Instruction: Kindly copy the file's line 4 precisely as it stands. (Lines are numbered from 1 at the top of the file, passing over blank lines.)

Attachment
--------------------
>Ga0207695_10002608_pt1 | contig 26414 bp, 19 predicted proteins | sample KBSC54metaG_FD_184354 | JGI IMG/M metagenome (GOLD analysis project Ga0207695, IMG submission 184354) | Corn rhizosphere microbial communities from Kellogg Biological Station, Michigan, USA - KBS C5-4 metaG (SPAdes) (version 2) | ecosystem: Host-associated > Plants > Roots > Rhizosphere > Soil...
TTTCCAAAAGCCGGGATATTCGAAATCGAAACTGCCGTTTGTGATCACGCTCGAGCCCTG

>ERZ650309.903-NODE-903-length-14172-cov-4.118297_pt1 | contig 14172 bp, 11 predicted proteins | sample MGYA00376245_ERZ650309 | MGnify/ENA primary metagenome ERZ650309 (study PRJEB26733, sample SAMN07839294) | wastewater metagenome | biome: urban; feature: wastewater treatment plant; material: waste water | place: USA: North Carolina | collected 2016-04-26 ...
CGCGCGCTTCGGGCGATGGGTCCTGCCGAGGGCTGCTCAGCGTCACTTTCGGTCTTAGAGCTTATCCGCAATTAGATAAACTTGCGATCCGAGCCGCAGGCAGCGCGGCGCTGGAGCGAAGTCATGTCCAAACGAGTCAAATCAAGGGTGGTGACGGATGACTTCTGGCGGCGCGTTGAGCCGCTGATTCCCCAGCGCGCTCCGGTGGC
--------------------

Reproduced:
CGCGCGCTTCGGGCGATGGGTCCTGCCGAGGGCTGCTCAGCGTCACTTTCGGTCTTAGAGCTTATCCGCAATTAGATAAACTTGCGATCCGAGCCGCAGGCAGCGCGGCGCTGGAGCGAAGTCATGTCCAAACGAGTCAAATCAAGGGTGGTGACGGATGACTTCTGGCGGCGCGTTGAGCCGCTGATTCCCCAGCGCGCTCCGGTGGC